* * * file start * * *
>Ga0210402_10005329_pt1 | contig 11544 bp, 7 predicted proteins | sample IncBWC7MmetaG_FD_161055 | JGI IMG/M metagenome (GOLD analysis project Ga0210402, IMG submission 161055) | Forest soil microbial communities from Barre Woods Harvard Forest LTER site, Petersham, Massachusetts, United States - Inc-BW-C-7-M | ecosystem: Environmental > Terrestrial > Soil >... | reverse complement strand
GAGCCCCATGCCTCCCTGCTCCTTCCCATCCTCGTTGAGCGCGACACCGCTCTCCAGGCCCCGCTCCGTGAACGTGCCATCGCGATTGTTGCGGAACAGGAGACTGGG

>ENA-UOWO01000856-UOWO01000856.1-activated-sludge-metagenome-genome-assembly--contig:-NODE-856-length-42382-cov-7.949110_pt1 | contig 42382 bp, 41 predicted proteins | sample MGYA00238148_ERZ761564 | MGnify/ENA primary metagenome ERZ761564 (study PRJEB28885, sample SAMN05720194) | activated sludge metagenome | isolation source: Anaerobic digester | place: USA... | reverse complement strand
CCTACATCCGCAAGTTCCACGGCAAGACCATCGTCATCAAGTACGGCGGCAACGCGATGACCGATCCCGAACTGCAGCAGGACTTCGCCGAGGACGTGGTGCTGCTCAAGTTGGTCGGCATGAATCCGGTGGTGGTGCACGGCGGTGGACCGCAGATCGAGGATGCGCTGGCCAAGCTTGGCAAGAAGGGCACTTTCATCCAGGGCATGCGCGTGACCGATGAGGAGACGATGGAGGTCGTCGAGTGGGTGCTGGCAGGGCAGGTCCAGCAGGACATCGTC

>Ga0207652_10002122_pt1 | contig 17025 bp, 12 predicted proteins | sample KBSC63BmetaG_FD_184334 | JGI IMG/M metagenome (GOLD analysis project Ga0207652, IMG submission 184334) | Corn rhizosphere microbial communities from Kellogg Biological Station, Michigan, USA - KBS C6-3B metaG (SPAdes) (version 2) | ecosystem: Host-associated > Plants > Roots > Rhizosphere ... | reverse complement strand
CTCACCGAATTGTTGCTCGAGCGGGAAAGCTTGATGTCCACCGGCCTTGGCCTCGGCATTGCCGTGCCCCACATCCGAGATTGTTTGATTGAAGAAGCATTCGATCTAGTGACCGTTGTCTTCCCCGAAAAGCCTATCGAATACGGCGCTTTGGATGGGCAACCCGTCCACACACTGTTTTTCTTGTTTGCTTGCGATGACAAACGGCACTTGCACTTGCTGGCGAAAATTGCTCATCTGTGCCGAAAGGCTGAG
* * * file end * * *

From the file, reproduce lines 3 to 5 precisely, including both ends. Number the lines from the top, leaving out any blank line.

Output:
>ENA-UOWO01000856-UOWO01000856.1-activated-sludge-metagenome-genome-assembly--contig:-NODE-856-length-42382-cov-7.949110_pt1 | contig 42382 bp, 41 predicted proteins | sample MGYA00238148_ERZ761564 | MGnify/ENA primary metagenome ERZ761564 (study PRJEB28885, sample SAMN05720194) | activated sludge metagenome | isolation source: Anaerobic digester | place: USA... | reverse complement strand
CCTACATCCGCAAGTTCCACGGCAAGACCATCGTCATCAAGTACGGCGGCAACGCGATGACCGATCCCGAACTGCAGCAGGACTTCGCCGAGGACGTGGTGCTGCTCAAGTTGGTCGGCATGAATCCGGTGGTGGTGCACGGCGGTGGACCGCAGATCGAGGATGCGCTGGCCAAGCTTGGCAAGAAGGGCACTTTCATCCAGGGCATGCGCGTGACCGATGAGGAGACGATGGAGGTCGTCGAGTGGGTGCTGGCAGGGCAGGTCCAGCAGGACATCGTC

>Ga0207652_10002122_pt1 | contig 17025 bp, 12 predicted proteins | sample KBSC63BmetaG_FD_184334 | JGI IMG/M metagenome (GOLD analysis project Ga0207652, IMG submission 184334) | Corn rhizosphere microbial communities from Kellogg Biological Station, Michigan, USA - KBS C6-3B metaG (SPAdes) (version 2) | ecosystem: Host-associated > Plants > Roots > Rhizosphere ... | reverse complement strand